north carolina outward school

North Carolina Outward Bound School (NCOBS) is not just a group I give charity to— it is an integral part of my life. As an avid outdoorsman, I find the core values of Outward Bound especially appealing. But it is their tremendous work with young people that motivated me to support NCOBS in a more hands-on role.

With Outward Bound, I have been able to put the skills and knowledge I use to help people with investing in my professional life to work for a great philanthropic cause. As a member of Outward Bound’s Board of Directors for the past 14 years and a subsequent member of its Investment Committee, I have witnessed the transformative power of the program. I have seen disenfranchised teens come to NCOBS seeming skeptical and critical of the journey ahead, only to graduate the program with a stronger appreciation of nature, a better outlook on life, and most of all, the feeling of empowerment.

By teaching kids how to love the world around them, and challenging them in nature, Outward Bound instills the confidence they need to move forward and tackle the many life journeys that lie ahead. I am thrilled to be joining Outward Bound to celebrate the 50th anniversary of their good work, and would like to share with you a message from the NCOBS team below.

Hiking up a rugged trail deep in the the Linville Gorge, on day three of a 16-day North Carolina Outward Bound School course, the raucous trail banter of teenagers gradually muffles to the pants of a steep ascent. These students are on unfamiliar ground, tentatively navigating old trails through dense rhododendron by newly acquired map and compass skills. When at last they reach the summit of Hawksbill, they hoot and cheer and then suddenly, are utterly silenced by the magnificence of a sunset in the Gorge.

Examining photos in North Carolina Outward Bound School’s archives, going back to its first courses in 1967, similar moments of achievement are captured time and again. From the earliest photos of students clad in cotton, wearing army-issue hiking boots and the iconic green wool pants to today’s youth in colorful fleece and high tech gear, whether reaching a summit, pushing through a tough moment on a rock climb, or navigating a river rapid, the expressions are the same – joy, fatigue, pride, relief, and for many, reverence.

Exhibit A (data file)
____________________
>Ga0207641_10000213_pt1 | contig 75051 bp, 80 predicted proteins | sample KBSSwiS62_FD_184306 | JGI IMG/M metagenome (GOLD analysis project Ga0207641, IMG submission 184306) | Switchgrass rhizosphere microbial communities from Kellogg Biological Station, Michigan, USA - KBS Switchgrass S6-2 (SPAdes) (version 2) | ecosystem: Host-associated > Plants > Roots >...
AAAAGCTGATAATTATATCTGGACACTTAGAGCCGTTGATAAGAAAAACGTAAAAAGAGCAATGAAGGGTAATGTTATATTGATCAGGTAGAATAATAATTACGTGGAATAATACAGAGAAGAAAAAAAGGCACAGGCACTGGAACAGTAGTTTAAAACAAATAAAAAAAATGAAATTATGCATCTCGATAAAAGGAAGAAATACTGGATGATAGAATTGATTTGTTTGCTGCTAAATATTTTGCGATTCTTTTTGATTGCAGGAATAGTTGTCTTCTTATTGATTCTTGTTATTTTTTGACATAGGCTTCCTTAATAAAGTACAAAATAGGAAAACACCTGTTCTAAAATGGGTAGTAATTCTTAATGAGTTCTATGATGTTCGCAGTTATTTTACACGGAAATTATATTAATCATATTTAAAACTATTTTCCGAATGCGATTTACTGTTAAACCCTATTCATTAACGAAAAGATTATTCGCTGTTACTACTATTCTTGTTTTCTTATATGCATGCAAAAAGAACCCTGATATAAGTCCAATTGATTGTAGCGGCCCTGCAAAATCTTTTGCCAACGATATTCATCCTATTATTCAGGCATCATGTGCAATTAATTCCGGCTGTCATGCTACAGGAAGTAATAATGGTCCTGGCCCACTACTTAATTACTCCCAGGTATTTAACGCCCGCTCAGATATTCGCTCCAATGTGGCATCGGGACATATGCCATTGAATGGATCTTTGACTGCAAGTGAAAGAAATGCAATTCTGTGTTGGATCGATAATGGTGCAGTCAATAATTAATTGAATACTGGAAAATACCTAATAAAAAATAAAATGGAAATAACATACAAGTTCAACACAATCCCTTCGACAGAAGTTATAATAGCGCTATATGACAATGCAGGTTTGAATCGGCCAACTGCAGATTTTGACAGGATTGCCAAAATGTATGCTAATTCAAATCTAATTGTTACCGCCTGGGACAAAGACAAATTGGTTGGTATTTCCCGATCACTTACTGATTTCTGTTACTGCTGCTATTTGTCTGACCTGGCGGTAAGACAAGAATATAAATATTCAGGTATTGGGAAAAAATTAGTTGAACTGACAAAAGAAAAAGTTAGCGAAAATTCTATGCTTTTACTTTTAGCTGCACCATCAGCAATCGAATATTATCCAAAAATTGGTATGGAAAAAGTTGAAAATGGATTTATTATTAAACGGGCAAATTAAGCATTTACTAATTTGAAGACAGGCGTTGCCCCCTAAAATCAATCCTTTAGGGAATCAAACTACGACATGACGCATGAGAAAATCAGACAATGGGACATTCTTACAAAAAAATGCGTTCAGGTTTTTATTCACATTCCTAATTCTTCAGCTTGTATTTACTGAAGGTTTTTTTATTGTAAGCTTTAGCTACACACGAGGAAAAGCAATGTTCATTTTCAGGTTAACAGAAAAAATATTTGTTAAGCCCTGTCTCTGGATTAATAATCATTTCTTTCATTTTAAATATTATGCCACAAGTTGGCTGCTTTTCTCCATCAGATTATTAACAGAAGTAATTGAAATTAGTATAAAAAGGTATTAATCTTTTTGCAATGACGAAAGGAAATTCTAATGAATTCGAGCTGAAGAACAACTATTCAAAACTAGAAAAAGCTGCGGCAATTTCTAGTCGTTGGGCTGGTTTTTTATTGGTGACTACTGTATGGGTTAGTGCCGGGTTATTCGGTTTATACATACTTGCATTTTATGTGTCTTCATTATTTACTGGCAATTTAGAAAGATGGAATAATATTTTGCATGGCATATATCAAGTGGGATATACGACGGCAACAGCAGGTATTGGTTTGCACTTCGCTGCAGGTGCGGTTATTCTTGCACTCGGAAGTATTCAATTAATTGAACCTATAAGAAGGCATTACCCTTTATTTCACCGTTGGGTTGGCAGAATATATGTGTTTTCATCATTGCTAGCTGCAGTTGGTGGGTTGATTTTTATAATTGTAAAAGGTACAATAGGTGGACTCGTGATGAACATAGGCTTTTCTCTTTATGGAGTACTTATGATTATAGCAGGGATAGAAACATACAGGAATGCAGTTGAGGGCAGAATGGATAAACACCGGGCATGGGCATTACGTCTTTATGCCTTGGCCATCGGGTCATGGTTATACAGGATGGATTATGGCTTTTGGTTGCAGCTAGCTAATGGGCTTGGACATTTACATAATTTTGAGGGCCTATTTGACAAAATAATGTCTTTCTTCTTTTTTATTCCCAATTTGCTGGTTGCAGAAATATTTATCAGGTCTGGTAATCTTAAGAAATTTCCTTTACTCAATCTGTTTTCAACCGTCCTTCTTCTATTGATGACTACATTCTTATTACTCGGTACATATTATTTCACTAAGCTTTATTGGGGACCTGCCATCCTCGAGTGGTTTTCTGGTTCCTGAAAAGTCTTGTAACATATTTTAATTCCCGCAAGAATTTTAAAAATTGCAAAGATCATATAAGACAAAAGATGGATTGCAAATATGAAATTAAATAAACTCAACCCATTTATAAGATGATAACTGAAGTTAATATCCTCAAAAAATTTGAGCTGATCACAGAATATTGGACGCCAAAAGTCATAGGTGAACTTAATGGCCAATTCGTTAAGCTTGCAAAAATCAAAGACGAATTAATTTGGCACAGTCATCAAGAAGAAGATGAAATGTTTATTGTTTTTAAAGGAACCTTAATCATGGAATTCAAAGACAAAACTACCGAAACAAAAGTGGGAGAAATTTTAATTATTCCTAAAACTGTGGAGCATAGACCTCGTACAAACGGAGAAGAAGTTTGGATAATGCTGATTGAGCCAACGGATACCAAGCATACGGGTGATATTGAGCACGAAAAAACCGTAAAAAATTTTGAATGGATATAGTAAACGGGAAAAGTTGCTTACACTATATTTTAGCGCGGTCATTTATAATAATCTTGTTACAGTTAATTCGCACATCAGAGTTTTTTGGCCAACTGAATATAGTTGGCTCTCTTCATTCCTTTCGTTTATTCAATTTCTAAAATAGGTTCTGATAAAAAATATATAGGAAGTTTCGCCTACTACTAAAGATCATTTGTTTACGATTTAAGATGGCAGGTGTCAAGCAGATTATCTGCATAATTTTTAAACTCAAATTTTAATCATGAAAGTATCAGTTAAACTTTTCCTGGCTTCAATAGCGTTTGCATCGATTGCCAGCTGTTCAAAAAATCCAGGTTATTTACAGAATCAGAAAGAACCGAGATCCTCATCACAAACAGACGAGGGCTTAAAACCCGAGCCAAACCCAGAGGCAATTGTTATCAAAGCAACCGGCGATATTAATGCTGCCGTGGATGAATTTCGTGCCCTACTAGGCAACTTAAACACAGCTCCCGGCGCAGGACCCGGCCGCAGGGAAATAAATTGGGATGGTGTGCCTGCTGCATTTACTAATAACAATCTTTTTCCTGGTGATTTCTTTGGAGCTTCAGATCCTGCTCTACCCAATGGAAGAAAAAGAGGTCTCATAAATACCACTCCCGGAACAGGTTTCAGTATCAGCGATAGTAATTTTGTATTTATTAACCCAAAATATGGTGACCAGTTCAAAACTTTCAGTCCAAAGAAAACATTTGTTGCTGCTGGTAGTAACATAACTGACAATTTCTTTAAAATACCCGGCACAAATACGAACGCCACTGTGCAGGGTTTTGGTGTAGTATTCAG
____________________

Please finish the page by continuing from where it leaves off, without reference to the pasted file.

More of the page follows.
No matter the year they took a course, whether for baby boomers, gen-x, millennials, or gen-z alumni, the essence of the Outward Bound experience is today as it was in 1967 – to leave the safety of the harbor and in nautical terms, go outward bound, to the unknown. There, in the grandeur of nature, with its own profound effect, to meet physical challenges, discover untapped spirit and strength, and learn to work compassionately and effectively with a diverse group of strangers.

“Outward Bound is about changing lives,” says Whitney Montgomery, executive director of the Asheville-based North Carolina Outward Bound School (NCOBS) since 2007. Since the School’s founding in 1967 – from the mountains and Outer Banks of North Carolina to the central rivers and Everglades of Florida, the inner-city schools of Atlanta and the snow- capped peaks of Chile – it has provided courses for more than 160,000 students. For many of these alumni, their experience serves as a lasting touchstone.

The NCOBS instructors who guide the journey and teach the skills required to navigate the complexities of the Linville Gorge or to kayak through the Pamlico Sound, are a highly trained and hardy bunch dedicated to a vision set forth by German educator Kurt Hahn, Outward Bound’s founder. He designed the first program “to impel young people into value-forming experiences and to ensure the survival of these qualities: an enterprising curiosity, an undefeatable spirit, tenacity in pursuit, a readiness for sensible self-denial, and, above all, compassion.”

Lofty goals? Yes. And attainable. NCOBS guides students of all ages and all walks of life to discover that they are better than they know. And this particular learning can change everything.

John Huie, the executive director of the North Carolina Outward Bound School from 1977 to 1994, is as impassioned about Outward Bound now as he was when he first heard about it decades ago, while interviewing for a teaching position at an Alabama boarding school in 1964.

After offering him the job, the headmaster, Bob Pieh, told Huie he was leaving the school in the fall to start an Outward Bound program in Minnesota. “I said, ‘What’s an Outward Bound school?’” recalls Huie, who, rather than touting his own resume in the interview sat back in his chair and listened.